# IntMath Newsletter: Learning context, math notation history

By Murray Bourne, 28 May 2013

28 May 2013

In this Newsletter:

1. Conditional stupidity

2. Resource: History of Mathematical Notation

3. IntMath polls

4. Math puzzles

5. Final thought: Listening

As mentioned in previous Newsletters, I'm snowed under with projects at the moment. I hope the second half of the year is a bit more relaxed so the Newsletter can come out more regularly!

## 1. Conditional stupidity

You know how sometimes you feel confident to do something, while in other situations you feel totally lost trying to do the same thing?

My own example is that horrible situation sports teachers constantly used to put us in. They wanted us to play some team sport and so 2 teams are needed. Two "captains" are appointed, and they start choosing from the total group of students. The "best" ones are chosen first, of course. What captain wants to deliberately lose?

And finally they'd get to the "leftovers" - the students neither side wants because of their known lack of prowess with footballs or whatever. Yep, and that used to include me.

The game would start. Everyone on the other side knew who were the weaker ones on our side, so would set up situations where they knew they could get easy points. Of course, us weaker ones would try our hardest to play well, but would inevitably fail due to the stress of trying to perform but with no support from out team mates (and a feeling of rejection from the other side).

In a different setting with supportive team mates, we could perform adequately (not brilliantly, but at least better). The difference was the social context in which we operated.

**What's this got to do with math?**

Our learning is always affected by the social climate surrounding us. "Stereotype threat" has a big influence on how well we perform in any situation.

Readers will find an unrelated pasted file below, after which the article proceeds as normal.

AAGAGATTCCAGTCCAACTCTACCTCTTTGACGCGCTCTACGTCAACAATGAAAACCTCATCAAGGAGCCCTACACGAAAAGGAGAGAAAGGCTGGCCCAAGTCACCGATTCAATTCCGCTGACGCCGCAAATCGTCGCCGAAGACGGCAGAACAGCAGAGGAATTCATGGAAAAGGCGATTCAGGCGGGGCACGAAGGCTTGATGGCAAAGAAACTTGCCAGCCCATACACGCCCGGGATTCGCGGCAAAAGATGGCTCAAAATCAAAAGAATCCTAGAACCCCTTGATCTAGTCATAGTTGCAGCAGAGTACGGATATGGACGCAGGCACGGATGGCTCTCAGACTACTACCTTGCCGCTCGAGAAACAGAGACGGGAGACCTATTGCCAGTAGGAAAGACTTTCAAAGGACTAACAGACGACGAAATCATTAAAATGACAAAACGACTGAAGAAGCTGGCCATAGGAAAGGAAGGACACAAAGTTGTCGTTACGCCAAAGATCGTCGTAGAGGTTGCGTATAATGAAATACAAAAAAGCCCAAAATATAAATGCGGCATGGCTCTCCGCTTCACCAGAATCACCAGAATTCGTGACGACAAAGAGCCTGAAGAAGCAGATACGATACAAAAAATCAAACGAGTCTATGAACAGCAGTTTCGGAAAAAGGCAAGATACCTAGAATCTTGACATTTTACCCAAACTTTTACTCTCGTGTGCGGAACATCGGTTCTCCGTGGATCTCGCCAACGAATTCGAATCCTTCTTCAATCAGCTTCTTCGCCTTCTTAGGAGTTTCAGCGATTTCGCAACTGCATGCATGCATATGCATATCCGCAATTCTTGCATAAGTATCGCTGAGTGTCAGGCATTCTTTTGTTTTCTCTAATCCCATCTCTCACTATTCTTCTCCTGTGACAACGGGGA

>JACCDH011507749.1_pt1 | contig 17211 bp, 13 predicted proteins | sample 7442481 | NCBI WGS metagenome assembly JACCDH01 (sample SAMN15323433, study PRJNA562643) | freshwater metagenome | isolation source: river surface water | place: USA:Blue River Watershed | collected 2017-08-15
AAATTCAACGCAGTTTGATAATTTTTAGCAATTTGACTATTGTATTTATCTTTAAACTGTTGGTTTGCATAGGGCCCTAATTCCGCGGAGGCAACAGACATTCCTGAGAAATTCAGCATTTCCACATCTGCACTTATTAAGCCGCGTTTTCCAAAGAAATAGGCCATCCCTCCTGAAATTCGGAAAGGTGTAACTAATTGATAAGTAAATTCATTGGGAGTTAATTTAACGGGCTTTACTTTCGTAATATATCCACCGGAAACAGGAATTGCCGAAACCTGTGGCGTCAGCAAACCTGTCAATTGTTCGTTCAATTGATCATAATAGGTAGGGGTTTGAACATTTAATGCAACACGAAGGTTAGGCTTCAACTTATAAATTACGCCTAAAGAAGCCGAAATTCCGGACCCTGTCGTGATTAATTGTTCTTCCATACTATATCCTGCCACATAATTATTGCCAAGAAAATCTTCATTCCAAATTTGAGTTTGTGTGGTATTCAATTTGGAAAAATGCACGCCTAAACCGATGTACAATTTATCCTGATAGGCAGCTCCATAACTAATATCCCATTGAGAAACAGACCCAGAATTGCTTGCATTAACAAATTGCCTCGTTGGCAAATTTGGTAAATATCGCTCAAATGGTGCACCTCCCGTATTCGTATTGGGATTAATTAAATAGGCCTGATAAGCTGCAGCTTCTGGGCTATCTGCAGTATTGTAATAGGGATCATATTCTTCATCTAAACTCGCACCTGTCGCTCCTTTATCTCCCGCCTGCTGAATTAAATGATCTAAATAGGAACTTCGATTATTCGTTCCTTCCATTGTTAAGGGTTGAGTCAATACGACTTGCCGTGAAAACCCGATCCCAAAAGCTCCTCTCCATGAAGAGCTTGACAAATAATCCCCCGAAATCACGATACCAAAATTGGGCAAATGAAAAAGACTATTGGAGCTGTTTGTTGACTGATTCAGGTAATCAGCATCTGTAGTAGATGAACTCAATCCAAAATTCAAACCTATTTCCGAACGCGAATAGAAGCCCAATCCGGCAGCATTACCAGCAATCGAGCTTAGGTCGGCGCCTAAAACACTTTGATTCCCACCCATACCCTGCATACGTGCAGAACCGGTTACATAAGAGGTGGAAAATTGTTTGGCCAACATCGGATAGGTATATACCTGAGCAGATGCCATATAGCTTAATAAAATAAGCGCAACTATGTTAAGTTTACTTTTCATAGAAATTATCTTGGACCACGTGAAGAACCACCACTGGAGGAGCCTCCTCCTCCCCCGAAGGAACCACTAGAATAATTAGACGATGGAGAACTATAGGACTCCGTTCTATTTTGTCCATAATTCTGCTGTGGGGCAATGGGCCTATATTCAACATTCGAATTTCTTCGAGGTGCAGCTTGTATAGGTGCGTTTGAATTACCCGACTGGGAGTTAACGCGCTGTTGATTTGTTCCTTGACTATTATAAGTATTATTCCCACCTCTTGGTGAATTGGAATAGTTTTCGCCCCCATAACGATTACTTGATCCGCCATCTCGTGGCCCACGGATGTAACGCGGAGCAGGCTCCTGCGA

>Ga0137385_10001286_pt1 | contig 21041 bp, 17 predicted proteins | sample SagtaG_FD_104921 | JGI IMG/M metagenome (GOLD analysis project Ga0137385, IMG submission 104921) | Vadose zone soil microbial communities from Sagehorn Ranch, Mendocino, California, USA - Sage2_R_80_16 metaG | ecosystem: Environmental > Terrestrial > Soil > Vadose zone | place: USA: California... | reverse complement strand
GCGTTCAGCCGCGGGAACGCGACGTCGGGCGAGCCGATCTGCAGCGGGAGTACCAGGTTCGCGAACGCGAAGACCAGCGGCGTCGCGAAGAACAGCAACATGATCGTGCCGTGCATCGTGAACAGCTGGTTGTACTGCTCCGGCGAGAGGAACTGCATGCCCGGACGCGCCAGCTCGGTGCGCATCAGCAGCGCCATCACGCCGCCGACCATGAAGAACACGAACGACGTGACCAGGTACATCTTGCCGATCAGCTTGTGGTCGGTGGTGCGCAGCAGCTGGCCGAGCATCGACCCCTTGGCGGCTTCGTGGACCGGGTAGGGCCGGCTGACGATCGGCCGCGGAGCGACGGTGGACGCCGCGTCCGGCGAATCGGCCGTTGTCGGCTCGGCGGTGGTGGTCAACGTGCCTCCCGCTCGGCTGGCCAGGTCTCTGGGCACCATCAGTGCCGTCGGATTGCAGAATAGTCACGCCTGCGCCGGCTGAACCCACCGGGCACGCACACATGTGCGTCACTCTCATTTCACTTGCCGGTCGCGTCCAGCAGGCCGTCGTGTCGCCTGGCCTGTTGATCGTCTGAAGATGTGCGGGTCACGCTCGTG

Tell a group of girls that "women perform worse than men on math tests", then give them a math test, and they perform worse than another group of girls who are told they doing an experiment and to "do your best". Why? Because the girls in the first group are scared to "let down the team" and prove the stereotype correct.

The heightened anxiety is self-fulfilling, and they perform worse.

In *Fragility of Intelligence*, Annie Murphy Paul outlines many similar examples where we "sometimes feel smart and sometimes feel dumb."

One such example is...

White male math and engineering majors who received high scores on the math portion of the SAT did worse on a math test when told that the experiment was intended to investigate “why Asians appear to outperform other students on tests of math ability.”

In another example, we learn an unsafe environment leads to a drop in performance.

In a study conducted on the troubled South Side of Chicago, for example, students whose neighborhoods had been the site of a homicide within the previous two weeks scored half a standard deviation lower on a test of intelligence.

I think in many math classes the concentration is too much on "the content", and not enough on "the context".

It's worth reading all of *Fragility of Intelligence*.

## 2. Resource: History of Mathematical Notation

Florian Cajori (1859 - 1930) was a well-known mathematical historian. Among his publications were *A History of Mathematics*, *A History of the Logarithmic Slide Rule and Allied Instruments*, and *William Oughtred: a Great Seventeenth-century Teacher of Mathematics*.

His research bordered on the obsessive, and his works are regarded as classics in the field.

Florian Cajori [Image source]

His books are now out of copyright and have passed into the public domain (since he died over 70 years ago), so are freely available.

For quite some time now I've had an interest in the ways poor math notation gets in the way of students' understanding of math concepts.

Cajori's *A History of Mathematical Notations* sheds light on some of the interesting quirks of notation throughout history.

It's available in several formats, including an online reader, PDF, EPUB, Kindle and full text, from this link:

A History of Mathematical Notations

In Cajori's book, we discover that in the 16th century it was quite common to use the division sign (÷) to mean **subtraction** (p. 240).

Different meanings for the symbol — [Image source]

I've never liked the division sign. It often looks too much like a plus, depending on the font used, and especially if we are using a printer with enthusiastic nozzles. The forward slash (/) as used in many countries is probably better, but still open to some confusion, especially with the vertical bar (|) used in modular arithmetic and for absolute value.